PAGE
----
Tuesday, July 05, 2022|
Share this story
The Hawaii Police Department is seeking committed men and women to protect and serve the Big Island.
”It’s a very rewarding career,” Chief Paul Ferreira said Tuesday. “If you want to make a difference, you want to contribute to the community, this is one way of doing it.”
Starting pay is $65,652 a year. Benefits include paid holidays, vacation, sick leave, military leave, health insurance, group life insurance, uniforms and equipment stipend, automobile subsidy and retirement for those who qualify.
“Recruits draw full pay, full benefits — sick leave, vacation, everything,” Ferreira said. And once a recruit graduates from the department’s training academy and starts in patrol, a taxpayer-subsidized vehicle is included, as well.
Ferreira said the force currently has 444 officers, while the county authorizes the department to carry 483 officers.
“We’re down 39 with vacant positions, but we have two recruit classes going on right now, the 94th and the 95th,” Ferreira said. “One recruit class is in the field right now, riding along with veteran officers. They hit the streets solo on April 21. The other recruit class is in the academic phase, and they don’t come out and go solo until somewhere in the fall.”
Candidates must be at least 20 years old when applying, 21 when graduating from the academy, and be in good health and physical condition with good eyesight. They must also be a high school graduate or have a GED equivalent, possess a valid driver’s license, be legally qualified to carry and possess firearms, with no convictions for misdemeanor or felony domestic violence.
Ferreira said the novel coronavirus pandemic is a factor that has kept the department from recruiting and retaining a full complement of officers.
“If you look around the state — and, in fact, the nation — there is a limited workforce,” he said. “Everybody’s looking for employees. When you see McDonald’s, Zippy’s, all these other businesses offering bonuses just to sign on for hire, you know there’s a limited workforce out there.”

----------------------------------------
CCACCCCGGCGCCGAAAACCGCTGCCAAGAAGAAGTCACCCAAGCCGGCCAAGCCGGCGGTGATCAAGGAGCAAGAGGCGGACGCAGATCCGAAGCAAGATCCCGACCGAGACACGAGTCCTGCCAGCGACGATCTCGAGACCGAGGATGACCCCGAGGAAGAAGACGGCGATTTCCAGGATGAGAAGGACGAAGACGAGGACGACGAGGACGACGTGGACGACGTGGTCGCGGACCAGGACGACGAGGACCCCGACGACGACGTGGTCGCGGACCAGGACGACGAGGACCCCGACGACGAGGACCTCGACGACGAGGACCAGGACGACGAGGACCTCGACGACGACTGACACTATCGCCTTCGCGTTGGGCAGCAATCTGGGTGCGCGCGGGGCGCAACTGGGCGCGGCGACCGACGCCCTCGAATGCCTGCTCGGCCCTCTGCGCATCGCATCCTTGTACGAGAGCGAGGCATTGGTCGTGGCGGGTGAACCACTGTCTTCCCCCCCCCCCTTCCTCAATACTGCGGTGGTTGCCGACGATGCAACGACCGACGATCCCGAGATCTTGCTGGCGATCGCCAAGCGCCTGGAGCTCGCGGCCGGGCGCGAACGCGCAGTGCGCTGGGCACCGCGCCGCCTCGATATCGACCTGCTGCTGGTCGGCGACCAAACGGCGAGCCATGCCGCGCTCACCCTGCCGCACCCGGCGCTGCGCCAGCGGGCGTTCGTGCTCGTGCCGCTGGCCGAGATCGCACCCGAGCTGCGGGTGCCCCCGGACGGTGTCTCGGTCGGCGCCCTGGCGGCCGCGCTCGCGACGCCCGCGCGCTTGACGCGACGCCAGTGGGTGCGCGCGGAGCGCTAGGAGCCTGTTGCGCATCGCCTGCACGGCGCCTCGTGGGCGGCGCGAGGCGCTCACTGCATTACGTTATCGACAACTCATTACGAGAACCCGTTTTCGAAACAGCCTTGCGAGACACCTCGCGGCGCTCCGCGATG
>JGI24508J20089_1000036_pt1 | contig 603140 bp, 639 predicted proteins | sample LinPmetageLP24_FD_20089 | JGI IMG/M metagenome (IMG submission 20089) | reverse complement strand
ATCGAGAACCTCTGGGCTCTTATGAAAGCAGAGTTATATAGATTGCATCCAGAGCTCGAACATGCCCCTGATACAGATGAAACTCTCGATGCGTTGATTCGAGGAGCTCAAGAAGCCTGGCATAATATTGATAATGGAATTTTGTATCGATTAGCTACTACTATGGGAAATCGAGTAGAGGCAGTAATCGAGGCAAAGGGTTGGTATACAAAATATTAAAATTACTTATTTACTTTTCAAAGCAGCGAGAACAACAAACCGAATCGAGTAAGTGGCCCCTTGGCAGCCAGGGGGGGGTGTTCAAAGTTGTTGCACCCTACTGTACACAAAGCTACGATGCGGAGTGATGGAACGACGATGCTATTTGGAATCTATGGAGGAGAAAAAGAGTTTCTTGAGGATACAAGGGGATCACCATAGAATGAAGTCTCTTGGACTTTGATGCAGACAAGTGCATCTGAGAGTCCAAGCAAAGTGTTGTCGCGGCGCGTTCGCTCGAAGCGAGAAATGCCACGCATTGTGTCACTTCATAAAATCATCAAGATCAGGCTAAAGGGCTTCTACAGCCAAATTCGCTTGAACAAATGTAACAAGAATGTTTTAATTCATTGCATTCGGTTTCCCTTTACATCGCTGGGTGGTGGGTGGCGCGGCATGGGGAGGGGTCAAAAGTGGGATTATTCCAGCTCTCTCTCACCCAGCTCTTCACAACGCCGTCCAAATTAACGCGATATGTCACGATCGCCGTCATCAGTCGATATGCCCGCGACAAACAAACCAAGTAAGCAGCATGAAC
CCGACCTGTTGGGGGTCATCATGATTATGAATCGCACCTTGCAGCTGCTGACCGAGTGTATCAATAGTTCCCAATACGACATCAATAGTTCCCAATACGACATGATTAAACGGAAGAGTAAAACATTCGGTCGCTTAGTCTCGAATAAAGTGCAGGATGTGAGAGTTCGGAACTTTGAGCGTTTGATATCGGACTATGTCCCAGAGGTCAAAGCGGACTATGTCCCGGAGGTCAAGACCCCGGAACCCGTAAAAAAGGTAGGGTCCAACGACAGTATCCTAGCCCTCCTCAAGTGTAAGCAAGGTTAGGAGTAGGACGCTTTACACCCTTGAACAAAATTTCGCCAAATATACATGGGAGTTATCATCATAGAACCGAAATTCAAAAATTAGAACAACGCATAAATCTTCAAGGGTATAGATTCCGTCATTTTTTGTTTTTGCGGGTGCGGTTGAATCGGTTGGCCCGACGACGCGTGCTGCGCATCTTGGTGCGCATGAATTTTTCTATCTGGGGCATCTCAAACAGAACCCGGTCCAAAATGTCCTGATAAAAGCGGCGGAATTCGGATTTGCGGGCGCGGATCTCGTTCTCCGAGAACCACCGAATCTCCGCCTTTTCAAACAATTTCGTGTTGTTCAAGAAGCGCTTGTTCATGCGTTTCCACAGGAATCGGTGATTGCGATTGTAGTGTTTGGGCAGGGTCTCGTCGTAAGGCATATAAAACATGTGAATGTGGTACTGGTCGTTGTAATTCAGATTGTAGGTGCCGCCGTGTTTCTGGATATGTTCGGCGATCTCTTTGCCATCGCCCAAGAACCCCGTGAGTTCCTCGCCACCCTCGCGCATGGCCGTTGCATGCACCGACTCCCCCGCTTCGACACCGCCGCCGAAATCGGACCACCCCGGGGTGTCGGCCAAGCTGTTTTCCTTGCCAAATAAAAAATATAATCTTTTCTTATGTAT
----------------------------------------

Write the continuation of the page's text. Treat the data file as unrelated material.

According to Ferreira, another challenge is there are four county police departments in Hawaii “vying for the same pool of candidates.”
The chief also acknowledged national media coverage of officers facing misconduct charges for shooting unarmed civilians or the deaths of suspects in custody, such as George Floyd, hampers recruitment efforts, as well.
“Some people are going to look at it and go, ‘Do I really want to do this? Do I really want to be out there and take on that responsibility?’ It’s got to play on people’s minds,” Ferreira said “Fortunately for us, you don’t see the antagonism against police here that you see in some mainland states.”
Ferreira said it takes a great deal of discipline and commitment to be a police officer — more than is needed for most occupations.
“We tell the recruits on the very onset, and I say it to them personally, ‘This job is a career. It’s a lifestyle; it’s a change in your lifestyle. It’s not intended for everyone,’” he said. “Not everyone is cut out to be a police officer. And there is no shame or disgrace if you say, ‘It’s not for me.’
“But if you want to take a chance on it, this is a way you can make a difference in the community.”
To apply, visit the County of Hawaii Job Opportunities web page and create an account. For more information, visit the Hawaii Police Department’s Police Officer Recruitment page at www.hawaiipolice.com.
The current recruitment period ends at 11:59 p.m. March 1.
Email John Burnett at email@example.com.
Your email address will not be published. Required fields are marked *